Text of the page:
Phy. Ed District PD January 23, 2012


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  • 5 minutes: After you greet your participants, share the routines and procedures that will be part of our district PD days. One routine involves bringing our group back together when we are engaged in collaborative learning. When we need to come back together, look for the “high five.” When you see it, know we will be coming back together—raise your hand. Another procedure is related to information that we share at our meetings. Participants will be sent to an email so that they can access all of the materials/documents from the district PD sessions. A third procedure deals with cell phones. Teaching and Learning will be registering participants on Keep Certified once all staff member assignments have been updated. Hours will be assigned after the February 20 session.
  • 5-7 minutes After sharing the key objectives for the morning, have elbow partners talk about the prompts for a couple of minutes. Invite 3-4 people who didn’t share during the quote to share which of the objectives are going to be critical for their professional learning and which will impact their students’ learning. REINFORCE THE CONCEPT THAT OUR FOCUS ON QUESTIONS 1 AND 2 WILL BE SUSTAINED—BOTH IN OUR WORK DURING DISTRICT PD AND AT SITES WITH COLLABORATIVE TEAMS—IT’S A PROCESS…A COLLABORATIVE JOURNEY.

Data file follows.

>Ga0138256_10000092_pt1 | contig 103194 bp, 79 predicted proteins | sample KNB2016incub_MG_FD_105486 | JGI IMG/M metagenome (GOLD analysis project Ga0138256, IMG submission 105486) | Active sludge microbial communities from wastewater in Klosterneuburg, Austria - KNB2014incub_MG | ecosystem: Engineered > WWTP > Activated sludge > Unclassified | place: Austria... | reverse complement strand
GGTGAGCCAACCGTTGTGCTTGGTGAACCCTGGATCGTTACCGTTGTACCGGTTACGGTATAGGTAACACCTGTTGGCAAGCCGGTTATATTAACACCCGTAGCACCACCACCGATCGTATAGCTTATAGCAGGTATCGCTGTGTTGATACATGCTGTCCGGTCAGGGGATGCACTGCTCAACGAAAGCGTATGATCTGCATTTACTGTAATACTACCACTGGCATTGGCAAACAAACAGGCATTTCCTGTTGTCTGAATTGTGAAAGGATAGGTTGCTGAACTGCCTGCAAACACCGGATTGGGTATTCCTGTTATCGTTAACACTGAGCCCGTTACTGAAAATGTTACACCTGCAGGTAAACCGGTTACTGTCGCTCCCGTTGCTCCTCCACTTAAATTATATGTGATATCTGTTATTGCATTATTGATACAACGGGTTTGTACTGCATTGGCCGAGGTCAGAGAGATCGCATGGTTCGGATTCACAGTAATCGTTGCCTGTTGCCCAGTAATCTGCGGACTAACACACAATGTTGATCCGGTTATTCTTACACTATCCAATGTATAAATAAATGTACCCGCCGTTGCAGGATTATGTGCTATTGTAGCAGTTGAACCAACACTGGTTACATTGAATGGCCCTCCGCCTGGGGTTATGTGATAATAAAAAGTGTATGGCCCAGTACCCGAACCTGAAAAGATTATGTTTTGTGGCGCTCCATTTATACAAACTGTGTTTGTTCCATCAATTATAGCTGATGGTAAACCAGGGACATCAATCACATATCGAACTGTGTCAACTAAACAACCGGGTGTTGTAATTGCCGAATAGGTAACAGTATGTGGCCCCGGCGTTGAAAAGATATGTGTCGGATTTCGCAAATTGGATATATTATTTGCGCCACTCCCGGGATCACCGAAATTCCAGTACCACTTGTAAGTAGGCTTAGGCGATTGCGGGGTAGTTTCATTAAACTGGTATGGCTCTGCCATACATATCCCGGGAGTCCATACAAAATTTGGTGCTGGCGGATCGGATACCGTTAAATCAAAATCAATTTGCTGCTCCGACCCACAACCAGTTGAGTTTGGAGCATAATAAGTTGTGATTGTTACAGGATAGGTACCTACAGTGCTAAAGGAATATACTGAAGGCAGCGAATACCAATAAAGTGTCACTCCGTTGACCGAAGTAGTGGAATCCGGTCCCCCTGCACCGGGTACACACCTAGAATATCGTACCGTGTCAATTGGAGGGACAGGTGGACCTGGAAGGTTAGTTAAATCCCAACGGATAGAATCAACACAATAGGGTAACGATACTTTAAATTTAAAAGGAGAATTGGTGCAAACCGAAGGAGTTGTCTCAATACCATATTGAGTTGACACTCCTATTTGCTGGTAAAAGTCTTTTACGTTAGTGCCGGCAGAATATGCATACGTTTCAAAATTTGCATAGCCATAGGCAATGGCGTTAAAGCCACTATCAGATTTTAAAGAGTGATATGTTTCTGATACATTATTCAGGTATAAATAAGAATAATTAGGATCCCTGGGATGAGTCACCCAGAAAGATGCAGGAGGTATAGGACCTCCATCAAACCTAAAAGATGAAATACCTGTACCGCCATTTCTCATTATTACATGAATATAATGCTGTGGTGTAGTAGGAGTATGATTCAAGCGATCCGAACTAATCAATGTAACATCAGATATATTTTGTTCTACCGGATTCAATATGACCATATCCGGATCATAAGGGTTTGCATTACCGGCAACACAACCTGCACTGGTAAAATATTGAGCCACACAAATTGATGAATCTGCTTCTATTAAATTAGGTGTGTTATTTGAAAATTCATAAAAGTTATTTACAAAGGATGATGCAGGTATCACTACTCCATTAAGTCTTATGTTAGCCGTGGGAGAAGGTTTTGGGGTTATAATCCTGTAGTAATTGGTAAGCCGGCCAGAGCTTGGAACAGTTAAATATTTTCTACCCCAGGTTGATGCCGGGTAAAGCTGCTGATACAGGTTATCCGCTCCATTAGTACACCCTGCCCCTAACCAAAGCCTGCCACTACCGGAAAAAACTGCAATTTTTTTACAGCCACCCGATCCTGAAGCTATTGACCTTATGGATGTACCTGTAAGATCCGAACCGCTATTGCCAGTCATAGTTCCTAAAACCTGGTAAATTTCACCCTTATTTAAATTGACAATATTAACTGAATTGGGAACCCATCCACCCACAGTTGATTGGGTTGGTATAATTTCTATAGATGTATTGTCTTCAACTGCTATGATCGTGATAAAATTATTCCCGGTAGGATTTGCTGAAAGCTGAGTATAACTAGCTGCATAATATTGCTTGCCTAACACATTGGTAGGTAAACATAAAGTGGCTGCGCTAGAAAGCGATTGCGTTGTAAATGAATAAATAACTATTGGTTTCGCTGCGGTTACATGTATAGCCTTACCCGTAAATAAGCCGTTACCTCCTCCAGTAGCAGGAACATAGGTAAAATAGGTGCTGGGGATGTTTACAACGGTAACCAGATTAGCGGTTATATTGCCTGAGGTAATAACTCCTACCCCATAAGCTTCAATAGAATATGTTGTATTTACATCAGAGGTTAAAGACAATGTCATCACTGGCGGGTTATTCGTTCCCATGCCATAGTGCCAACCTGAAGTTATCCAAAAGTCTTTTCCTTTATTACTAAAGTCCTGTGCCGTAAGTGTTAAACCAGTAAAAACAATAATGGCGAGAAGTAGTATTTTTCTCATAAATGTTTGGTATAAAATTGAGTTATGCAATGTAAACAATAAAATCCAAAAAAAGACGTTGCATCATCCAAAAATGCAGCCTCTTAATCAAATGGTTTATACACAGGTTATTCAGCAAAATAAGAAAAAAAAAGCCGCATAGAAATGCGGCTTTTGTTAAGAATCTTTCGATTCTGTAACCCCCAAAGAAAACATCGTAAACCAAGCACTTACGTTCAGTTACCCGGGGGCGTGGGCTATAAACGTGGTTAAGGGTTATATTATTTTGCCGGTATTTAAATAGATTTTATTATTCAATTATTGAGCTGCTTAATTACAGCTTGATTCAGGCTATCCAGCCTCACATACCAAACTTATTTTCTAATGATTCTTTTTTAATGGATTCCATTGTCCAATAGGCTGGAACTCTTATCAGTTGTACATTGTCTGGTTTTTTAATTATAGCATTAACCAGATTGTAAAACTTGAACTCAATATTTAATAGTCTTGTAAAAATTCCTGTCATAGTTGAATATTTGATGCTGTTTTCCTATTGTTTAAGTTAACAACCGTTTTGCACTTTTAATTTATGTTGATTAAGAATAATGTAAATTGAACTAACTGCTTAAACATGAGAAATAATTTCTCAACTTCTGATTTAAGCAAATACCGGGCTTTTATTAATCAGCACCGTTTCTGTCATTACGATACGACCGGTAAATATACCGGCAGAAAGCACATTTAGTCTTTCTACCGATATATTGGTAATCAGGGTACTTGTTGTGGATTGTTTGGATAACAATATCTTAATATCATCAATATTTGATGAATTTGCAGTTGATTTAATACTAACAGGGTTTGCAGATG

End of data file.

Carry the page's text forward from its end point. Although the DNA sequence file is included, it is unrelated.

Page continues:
• 10 Minutes
  • 30-45 minutes
  • About 60-65 minutes into the PD
  • 30 minutes
  • 5 minutes
  • 10 minutes
  • 15 minutes – Including whole group sharing at the end.
  • 5 minutes
  • 30-45 minutes
  • Phy. Ed District PD January 23, 2012

    1. 1. January 23, 2012
    2. 2. High Five Look for the “high five” as a signal to come back together—a signal to wrap up your final point during a discussion as a sign of transition. Meeting Documents The documents from the district PD meetings will be sent via a distribution list for your collaborative team. Once the documents are sent, you will have access to your collaborative team’s email distribution list. In Case of Emergencies Please silence cell phones during our work with one another. You are welcome to check messages during our breaks. Keep Certified Registration Be certain to sign-in so that you will earn CEUs. CEUs will be awarded after the February 20 session. Participants will be registered automatically on Keep Certified.